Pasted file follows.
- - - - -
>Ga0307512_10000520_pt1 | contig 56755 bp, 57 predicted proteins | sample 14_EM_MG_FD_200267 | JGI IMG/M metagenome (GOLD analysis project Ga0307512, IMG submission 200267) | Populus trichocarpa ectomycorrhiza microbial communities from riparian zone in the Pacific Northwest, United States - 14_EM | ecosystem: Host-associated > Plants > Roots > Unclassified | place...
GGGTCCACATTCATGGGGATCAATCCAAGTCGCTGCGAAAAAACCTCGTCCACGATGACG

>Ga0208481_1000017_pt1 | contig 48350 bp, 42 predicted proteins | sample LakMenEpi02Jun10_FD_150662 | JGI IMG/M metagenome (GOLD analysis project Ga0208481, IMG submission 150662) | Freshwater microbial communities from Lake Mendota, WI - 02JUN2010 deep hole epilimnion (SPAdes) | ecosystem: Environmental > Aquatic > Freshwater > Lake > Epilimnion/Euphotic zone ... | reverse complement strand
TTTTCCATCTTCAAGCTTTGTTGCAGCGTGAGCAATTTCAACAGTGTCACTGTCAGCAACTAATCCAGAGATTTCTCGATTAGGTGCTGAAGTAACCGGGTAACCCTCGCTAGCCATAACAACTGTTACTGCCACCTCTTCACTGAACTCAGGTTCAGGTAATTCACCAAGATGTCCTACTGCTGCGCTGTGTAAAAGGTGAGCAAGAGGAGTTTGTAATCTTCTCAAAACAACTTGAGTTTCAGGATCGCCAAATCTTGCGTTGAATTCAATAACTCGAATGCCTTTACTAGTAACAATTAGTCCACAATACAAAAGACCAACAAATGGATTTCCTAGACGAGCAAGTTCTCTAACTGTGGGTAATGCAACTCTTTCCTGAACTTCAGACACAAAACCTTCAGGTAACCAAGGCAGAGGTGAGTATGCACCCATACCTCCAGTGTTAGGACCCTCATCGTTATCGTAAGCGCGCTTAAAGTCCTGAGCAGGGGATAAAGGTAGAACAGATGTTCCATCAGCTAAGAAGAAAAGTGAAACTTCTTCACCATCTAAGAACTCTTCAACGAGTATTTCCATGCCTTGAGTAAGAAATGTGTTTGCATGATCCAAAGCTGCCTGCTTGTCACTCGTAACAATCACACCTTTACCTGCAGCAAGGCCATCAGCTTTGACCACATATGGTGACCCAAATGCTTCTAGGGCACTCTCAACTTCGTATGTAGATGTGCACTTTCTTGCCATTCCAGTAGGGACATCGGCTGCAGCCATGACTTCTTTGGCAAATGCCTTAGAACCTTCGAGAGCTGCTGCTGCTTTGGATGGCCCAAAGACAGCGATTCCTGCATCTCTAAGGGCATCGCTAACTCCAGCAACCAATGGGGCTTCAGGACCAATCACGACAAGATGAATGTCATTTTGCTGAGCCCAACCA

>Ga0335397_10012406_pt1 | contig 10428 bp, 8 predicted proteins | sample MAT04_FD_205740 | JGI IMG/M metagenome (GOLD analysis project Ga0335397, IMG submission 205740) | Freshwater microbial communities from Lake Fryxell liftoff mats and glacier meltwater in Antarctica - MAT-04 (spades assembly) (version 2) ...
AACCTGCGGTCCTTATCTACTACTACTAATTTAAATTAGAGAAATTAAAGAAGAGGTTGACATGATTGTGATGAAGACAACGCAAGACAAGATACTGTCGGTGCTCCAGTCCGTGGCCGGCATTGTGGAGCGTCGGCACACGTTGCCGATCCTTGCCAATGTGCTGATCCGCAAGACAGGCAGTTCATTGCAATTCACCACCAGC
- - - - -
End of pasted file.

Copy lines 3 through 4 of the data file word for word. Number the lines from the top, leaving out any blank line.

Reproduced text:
>Ga0208481_1000017_pt1 | contig 48350 bp, 42 predicted proteins | sample LakMenEpi02Jun10_FD_150662 | JGI IMG/M metagenome (GOLD analysis project Ga0208481, IMG submission 150662) | Freshwater microbial communities from Lake Mendota, WI - 02JUN2010 deep hole epilimnion (SPAdes) | ecosystem: Environmental > Aquatic > Freshwater > Lake > Epilimnion/Euphotic zone ... | reverse complement strand
TTTTCCATCTTCAAGCTTTGTTGCAGCGTGAGCAATTTCAACAGTGTCACTGTCAGCAACTAATCCAGAGATTTCTCGATTAGGTGCTGAAGTAACCGGGTAACCCTCGCTAGCCATAACAACTGTTACTGCCACCTCTTCACTGAACTCAGGTTCAGGTAATTCACCAAGATGTCCTACTGCTGCGCTGTGTAAAAGGTGAGCAAGAGGAGTTTGTAATCTTCTCAAAACAACTTGAGTTTCAGGATCGCCAAATCTTGCGTTGAATTCAATAACTCGAATGCCTTTACTAGTAACAATTAGTCCACAATACAAAAGACCAACAAATGGATTTCCTAGACGAGCAAGTTCTCTAACTGTGGGTAATGCAACTCTTTCCTGAACTTCAGACACAAAACCTTCAGGTAACCAAGGCAGAGGTGAGTATGCACCCATACCTCCAGTGTTAGGACCCTCATCGTTATCGTAAGCGCGCTTAAAGTCCTGAGCAGGGGATAAAGGTAGAACAGATGTTCCATCAGCTAAGAAGAAAAGTGAAACTTCTTCACCATCTAAGAACTCTTCAACGAGTATTTCCATGCCTTGAGTAAGAAATGTGTTTGCATGATCCAAAGCTGCCTGCTTGTCACTCGTAACAATCACACCTTTACCTGCAGCAAGGCCATCAGCTTTGACCACATATGGTGACCCAAATGCTTCTAGGGCACTCTCAACTTCGTATGTAGATGTGCACTTTCTTGCCATTCCAGTAGGGACATCGGCTGCAGCCATGACTTCTTTGGCAAATGCCTTAGAACCTTCGAGAGCTGCTGCTGCTTTGGATGGCCCAAAGACAGCGATTCCTGCATCTCTAAGGGCATCGCTAACTCCAGCAACCAATGGGGCTTCAGGACCAATCACGACAAGATGAATGTCATTTTGCTGAGCCCAACCA